Insects of Wood Products
FIELD GUIDE TO INSECTS AND DISEASES OF ARIZONA AND NEW MEXICO FORESTS

A variety of insects attack trees that are recently dead or dying. Losses from these insects are about 1 to 5 percent of the annual timber harvested. Some of these insects have previously been discussed (e.g., woodborers and ambrosia beetles) and others are described on the following pages.

Insects of wood products can either attack moist or dry seasoned wood. Those that attack moist, seasoned wood are usually symbiotically associated with protozoa, fungi, and bacteria that aid the insects in the digestion of cellulose and lignin. Some of these insects will continue to develop in the wood for several years after the wood has been dried and manufactured.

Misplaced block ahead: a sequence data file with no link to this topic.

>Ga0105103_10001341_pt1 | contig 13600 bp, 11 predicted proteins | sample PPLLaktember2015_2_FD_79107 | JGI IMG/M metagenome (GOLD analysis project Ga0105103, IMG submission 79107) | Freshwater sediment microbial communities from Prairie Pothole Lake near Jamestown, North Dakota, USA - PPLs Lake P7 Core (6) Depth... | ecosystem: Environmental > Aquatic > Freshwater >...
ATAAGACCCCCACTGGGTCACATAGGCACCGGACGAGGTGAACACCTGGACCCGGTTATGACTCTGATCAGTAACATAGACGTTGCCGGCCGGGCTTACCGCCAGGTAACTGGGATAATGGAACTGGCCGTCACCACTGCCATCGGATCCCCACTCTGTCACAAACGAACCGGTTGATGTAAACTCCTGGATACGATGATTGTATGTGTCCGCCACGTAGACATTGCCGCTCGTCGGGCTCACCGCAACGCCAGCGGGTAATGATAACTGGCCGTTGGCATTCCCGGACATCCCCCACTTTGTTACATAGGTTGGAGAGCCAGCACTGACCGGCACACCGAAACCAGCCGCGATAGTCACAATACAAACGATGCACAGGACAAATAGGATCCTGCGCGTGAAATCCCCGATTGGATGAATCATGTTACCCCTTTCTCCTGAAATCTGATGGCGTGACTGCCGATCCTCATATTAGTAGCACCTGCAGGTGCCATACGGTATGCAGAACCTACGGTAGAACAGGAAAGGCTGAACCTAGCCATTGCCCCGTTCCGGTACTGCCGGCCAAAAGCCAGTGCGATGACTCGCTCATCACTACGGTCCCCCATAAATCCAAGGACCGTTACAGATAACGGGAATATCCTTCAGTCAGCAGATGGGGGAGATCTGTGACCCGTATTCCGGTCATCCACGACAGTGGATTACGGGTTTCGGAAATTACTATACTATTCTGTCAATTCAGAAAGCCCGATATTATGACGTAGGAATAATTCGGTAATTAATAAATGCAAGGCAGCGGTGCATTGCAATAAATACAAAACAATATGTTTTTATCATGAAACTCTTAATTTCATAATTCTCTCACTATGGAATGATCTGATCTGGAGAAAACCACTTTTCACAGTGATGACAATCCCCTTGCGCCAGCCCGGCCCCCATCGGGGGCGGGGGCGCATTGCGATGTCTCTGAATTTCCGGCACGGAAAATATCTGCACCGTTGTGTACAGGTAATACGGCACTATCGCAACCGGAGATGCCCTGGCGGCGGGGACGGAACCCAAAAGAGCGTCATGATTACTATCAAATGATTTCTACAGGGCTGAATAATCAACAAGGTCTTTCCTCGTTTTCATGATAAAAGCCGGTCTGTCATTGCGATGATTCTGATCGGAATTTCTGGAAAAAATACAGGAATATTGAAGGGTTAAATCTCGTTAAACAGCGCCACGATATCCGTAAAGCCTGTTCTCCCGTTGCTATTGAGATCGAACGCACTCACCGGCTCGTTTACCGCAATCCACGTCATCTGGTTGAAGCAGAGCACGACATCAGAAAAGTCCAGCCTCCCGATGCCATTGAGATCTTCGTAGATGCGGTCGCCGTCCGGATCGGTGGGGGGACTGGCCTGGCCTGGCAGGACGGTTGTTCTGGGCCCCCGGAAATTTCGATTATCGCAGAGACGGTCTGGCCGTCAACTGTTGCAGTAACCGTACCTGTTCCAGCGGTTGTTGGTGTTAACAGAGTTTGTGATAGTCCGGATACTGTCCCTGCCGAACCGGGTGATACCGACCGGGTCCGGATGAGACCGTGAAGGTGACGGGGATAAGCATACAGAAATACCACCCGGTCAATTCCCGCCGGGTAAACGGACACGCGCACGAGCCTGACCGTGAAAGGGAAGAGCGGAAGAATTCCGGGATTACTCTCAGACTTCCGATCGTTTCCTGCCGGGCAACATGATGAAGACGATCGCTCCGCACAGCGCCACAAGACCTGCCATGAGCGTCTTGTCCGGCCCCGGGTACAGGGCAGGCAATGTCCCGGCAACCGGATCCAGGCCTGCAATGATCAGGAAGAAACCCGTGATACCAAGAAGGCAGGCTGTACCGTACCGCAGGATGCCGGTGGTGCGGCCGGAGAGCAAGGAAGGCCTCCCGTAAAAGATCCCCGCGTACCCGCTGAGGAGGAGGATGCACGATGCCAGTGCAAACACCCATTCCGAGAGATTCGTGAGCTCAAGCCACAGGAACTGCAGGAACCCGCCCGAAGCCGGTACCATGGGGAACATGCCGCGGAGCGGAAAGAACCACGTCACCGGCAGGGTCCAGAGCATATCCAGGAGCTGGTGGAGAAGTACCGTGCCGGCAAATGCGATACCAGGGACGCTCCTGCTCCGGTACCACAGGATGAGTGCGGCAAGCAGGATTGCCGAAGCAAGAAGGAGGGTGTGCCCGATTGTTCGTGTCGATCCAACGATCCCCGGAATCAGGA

Some of these insects do not obtain their food from the wood. They tunnel into the wood to secure a sheltered base for foraging expeditions and a nursery for the young. Those insects attacking dry, seasoned wood also live in a symbiotic relationship with other microorganisms. These insects can breed successfully in wood with water content as low as 6 percent.

References:  15, 24